CORAL SPRINGS, FL – For many parents, it’s one of the most coveted educational opportunities in the city: getting accepted into Coral Springs Charter School.
Lindsey Wahlbrink knows this well.
The Coral Springs educator and mother of two wants her daughters to attend the A-rated school known for its high student achievement, low-class sizes, a supportive administration, Cambridge curriculum, and travel abroad opportunities.
And yet, Wahlbrink realizes the chances of her oldest, fifth-grade daughter, Courtney, going there isn’t so high.
Coral Springs Charter School has a waiting list of 2,500 students for its middle and high school, Principal Gary Springer said.
Right now, though, the school has an open enrollment period through Feb. 14, offering parents a chance to apply through a lottery.
No matter the odds, Wahlbrink said, “I have decided to seriously consider the school as an educational option for my kids.”
Like Wahlbrink, most parents apply for the incoming sixth-grade class, which accepts 250 to 260 students. In general, once students are accepted, most stay in the school through their 12th-grade graduation.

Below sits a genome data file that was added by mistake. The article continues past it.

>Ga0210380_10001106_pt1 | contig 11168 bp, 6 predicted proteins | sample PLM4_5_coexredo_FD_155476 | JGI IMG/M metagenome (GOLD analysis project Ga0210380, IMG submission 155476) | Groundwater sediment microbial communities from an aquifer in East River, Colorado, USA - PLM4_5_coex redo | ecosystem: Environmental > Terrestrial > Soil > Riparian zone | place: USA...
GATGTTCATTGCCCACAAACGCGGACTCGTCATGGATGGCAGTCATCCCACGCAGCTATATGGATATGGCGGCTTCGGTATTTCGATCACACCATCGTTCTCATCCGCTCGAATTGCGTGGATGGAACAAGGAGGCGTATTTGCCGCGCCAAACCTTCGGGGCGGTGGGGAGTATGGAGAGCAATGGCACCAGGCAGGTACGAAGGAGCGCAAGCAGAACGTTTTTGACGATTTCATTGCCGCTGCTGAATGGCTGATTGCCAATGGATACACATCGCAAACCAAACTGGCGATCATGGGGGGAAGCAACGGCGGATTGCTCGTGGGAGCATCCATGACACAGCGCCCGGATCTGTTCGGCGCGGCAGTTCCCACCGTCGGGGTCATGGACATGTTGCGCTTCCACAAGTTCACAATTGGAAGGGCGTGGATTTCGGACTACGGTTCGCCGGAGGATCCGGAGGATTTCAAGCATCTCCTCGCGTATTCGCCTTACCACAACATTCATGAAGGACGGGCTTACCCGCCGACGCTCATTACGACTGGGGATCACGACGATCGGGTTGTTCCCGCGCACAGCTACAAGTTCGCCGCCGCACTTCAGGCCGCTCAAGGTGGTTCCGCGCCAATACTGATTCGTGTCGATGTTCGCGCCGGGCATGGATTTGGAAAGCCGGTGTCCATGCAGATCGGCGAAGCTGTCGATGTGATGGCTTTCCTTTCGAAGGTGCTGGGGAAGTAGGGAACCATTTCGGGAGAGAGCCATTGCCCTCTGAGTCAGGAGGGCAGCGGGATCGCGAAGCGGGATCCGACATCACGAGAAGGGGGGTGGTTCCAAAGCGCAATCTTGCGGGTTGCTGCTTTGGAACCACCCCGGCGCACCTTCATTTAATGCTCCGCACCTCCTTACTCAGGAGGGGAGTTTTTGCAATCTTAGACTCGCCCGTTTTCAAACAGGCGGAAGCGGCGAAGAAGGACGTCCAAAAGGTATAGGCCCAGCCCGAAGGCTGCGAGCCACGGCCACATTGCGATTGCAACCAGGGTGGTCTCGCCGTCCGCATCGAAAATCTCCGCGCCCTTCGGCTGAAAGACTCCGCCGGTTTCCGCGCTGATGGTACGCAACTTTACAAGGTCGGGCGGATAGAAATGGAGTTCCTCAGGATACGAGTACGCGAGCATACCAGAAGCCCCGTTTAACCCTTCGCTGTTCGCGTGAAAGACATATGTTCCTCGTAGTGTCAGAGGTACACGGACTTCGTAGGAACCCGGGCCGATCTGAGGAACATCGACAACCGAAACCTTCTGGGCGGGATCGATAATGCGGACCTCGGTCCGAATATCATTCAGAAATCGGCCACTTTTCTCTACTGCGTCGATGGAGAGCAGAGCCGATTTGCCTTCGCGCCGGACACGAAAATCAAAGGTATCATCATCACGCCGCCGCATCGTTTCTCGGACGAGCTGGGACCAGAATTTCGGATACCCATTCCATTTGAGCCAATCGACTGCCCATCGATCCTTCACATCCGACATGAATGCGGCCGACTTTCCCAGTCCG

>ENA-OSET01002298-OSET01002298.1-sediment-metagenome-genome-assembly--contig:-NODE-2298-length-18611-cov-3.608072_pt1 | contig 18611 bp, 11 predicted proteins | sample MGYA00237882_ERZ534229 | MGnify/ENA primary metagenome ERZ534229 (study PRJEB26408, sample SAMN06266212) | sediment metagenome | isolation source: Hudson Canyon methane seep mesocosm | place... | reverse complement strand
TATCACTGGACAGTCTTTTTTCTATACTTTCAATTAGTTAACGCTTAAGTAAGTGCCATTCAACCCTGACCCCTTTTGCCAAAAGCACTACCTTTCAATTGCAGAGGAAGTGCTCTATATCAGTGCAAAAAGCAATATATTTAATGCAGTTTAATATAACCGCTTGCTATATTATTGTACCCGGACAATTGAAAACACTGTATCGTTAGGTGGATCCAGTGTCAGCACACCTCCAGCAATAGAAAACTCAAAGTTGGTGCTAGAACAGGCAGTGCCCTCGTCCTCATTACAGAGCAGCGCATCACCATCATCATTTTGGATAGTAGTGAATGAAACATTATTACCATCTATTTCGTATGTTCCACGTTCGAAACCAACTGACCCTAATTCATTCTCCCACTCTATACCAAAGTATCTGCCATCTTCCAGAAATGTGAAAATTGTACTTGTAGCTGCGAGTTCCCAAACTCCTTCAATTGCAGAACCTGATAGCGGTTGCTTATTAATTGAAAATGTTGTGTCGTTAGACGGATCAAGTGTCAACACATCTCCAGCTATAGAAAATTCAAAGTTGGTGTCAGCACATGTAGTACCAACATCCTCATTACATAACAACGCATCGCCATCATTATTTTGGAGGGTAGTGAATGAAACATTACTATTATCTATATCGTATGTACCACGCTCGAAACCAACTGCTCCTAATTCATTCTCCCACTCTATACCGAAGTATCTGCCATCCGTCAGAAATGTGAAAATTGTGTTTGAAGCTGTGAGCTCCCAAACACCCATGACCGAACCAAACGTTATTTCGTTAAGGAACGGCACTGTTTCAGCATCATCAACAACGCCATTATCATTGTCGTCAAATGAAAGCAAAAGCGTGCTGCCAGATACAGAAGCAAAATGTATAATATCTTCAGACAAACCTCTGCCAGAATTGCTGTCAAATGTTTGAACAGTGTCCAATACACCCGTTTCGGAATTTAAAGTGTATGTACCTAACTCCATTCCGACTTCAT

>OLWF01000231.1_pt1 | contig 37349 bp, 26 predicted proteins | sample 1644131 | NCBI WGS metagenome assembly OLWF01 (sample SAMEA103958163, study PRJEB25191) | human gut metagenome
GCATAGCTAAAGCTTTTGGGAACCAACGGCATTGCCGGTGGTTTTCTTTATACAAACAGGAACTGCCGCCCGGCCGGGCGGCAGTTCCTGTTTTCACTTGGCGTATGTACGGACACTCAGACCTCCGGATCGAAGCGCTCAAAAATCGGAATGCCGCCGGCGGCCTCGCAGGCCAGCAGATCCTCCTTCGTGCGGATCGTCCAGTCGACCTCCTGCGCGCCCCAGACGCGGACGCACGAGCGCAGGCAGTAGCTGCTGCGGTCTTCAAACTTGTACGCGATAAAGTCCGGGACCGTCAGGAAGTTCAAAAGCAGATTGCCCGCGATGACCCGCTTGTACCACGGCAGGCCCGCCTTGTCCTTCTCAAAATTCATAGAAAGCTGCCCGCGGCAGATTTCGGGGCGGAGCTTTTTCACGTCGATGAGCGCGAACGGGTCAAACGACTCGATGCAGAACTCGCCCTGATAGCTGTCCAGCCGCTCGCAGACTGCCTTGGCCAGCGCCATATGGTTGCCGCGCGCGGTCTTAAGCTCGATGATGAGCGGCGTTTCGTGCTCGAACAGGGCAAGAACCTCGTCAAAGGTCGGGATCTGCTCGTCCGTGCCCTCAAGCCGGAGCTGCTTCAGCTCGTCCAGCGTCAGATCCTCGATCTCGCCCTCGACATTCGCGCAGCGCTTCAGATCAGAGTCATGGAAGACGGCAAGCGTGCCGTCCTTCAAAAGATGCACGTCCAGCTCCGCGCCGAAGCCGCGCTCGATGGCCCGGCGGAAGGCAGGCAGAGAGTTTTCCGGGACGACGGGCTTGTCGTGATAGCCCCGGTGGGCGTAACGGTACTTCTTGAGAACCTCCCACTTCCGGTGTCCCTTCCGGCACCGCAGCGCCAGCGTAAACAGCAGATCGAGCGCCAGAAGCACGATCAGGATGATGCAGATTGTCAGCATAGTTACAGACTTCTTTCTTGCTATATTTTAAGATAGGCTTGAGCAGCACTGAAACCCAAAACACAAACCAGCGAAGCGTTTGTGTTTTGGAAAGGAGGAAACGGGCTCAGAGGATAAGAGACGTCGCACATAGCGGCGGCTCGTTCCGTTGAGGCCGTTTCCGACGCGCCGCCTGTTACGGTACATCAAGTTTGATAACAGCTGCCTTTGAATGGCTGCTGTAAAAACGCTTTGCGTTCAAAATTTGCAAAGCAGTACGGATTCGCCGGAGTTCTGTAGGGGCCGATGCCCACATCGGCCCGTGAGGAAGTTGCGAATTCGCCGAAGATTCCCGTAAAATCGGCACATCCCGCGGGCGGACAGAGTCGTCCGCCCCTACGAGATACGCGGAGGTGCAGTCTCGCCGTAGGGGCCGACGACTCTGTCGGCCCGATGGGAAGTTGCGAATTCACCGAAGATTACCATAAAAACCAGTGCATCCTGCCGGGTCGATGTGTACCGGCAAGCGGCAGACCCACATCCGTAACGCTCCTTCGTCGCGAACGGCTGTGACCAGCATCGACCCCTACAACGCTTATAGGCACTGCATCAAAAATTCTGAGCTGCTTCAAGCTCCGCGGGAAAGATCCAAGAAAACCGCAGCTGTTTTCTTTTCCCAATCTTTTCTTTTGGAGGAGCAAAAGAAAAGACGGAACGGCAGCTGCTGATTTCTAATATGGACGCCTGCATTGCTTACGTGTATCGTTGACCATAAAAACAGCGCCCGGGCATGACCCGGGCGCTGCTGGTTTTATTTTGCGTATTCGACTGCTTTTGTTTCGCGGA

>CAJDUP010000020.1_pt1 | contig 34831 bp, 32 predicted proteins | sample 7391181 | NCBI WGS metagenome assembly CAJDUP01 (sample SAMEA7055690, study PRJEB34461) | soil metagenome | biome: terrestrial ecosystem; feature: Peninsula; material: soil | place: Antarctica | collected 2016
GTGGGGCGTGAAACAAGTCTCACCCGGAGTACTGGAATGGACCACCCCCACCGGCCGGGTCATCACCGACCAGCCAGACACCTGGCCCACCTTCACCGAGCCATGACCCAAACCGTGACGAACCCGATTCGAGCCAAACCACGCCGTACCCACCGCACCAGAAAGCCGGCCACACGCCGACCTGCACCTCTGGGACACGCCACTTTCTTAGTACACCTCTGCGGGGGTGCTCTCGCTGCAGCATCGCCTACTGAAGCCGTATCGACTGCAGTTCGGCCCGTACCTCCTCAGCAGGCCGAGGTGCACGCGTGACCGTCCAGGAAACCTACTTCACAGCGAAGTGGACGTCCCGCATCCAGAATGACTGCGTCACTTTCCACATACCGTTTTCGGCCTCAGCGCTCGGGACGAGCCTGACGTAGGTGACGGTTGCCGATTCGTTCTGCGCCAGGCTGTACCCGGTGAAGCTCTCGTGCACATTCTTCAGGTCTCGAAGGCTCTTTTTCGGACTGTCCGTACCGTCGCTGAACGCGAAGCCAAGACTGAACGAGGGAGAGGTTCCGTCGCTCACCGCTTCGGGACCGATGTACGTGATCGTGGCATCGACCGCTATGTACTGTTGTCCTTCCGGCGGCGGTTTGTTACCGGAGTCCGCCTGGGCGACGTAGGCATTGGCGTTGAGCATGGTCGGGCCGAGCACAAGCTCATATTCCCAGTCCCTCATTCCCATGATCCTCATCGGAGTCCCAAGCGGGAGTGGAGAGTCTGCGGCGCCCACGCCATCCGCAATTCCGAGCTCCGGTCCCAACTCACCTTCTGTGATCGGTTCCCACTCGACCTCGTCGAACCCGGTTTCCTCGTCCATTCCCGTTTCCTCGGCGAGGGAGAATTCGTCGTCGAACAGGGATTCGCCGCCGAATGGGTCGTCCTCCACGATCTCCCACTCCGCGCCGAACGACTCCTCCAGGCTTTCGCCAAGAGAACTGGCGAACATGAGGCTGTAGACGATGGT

“We’re humbled by parents wanting to be here,” Springer said. “We’re able to personalize our education here and make it all about families. That’s our sweet spot – we have relationships that go beyond academics, and we know the interest of our kids, and we put them on the correct pathways to success.”
The school is charted by the City of Coral Springs and managed by Charter Schools USA. As a result, preferences to the school are given to children of school employees and city employees, as well as active military personnel and city residents.
Part of the school’s success is the relatively small student body, which totals 1,700 students, Springer said. There are 800 students in the middle school compared to roughly 2,400 in other public middle schools. And the high school has 900 students compared to 3,000 at other nearby high schools.
This allows teachers and administrators, Springer said, to better manage the goals of each student, preparing him or her for a track that is best suited after graduation: two-year college, four-year college, the military, or a career.
“We only have 210 graduates each year – so it’s not that difficult to manage,” Springer said. “We can stay on top of them. You’re not a number here. It’s hard to get lost.”
That’s appealing to parents like Wahlbrink.
Her daughters are now at Park Springs Elementary in Coral Springs. They are zoned for Coral Springs Middle School.
“I have done some research on Coral Springs Middle School and am very impressed with the program and offerings as well,” she said.
Still, she applied to Coral Springs Charter School “to keep our options open.”
Wherever her daughters end up for middle school, she’ll be happy.
“We are very fortunate to be able to attend either Coral Springs Charter School or Coral Springs Middle School,” she said.